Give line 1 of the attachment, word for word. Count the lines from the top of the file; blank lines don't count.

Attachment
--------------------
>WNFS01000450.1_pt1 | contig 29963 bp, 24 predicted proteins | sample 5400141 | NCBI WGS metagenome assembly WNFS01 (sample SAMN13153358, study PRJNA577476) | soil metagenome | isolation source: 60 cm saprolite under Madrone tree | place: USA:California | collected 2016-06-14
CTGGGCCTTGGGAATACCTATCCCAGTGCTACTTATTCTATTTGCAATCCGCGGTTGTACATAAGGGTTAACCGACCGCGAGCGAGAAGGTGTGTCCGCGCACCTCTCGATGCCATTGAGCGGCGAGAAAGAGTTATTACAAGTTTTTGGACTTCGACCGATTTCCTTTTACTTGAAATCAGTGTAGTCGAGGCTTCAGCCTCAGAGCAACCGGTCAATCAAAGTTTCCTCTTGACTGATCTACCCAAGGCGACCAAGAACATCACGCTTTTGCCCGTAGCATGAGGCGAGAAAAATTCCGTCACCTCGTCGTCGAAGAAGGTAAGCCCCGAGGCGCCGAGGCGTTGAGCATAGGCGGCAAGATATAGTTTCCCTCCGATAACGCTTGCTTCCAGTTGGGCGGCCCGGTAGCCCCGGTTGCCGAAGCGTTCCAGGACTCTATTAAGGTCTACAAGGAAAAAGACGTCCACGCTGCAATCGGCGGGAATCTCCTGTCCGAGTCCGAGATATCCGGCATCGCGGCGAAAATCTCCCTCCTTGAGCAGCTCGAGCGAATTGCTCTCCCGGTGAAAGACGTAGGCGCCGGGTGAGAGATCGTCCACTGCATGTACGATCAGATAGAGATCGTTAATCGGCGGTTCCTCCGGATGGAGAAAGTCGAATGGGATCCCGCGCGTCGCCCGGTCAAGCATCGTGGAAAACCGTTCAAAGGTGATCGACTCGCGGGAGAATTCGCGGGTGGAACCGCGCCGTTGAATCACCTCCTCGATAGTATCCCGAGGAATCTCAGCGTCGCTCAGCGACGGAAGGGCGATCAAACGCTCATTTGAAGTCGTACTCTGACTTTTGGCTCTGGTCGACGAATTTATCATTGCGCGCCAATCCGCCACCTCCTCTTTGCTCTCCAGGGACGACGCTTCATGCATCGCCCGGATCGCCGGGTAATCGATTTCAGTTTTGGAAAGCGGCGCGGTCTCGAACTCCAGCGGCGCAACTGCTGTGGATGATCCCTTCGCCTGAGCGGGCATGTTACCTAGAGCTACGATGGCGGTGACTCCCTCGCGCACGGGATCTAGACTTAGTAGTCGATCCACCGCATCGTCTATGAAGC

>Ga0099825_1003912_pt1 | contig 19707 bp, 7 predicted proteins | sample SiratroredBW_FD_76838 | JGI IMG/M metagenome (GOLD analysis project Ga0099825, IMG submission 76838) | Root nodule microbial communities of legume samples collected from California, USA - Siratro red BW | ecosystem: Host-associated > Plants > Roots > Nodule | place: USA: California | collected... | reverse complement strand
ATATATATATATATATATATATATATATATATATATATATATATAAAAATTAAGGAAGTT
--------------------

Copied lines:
>WNFS01000450.1_pt1 | contig 29963 bp, 24 predicted proteins | sample 5400141 | NCBI WGS metagenome assembly WNFS01 (sample SAMN13153358, study PRJNA577476) | soil metagenome | isolation source: 60 cm saprolite under Madrone tree | place: USA:California | collected 2016-06-14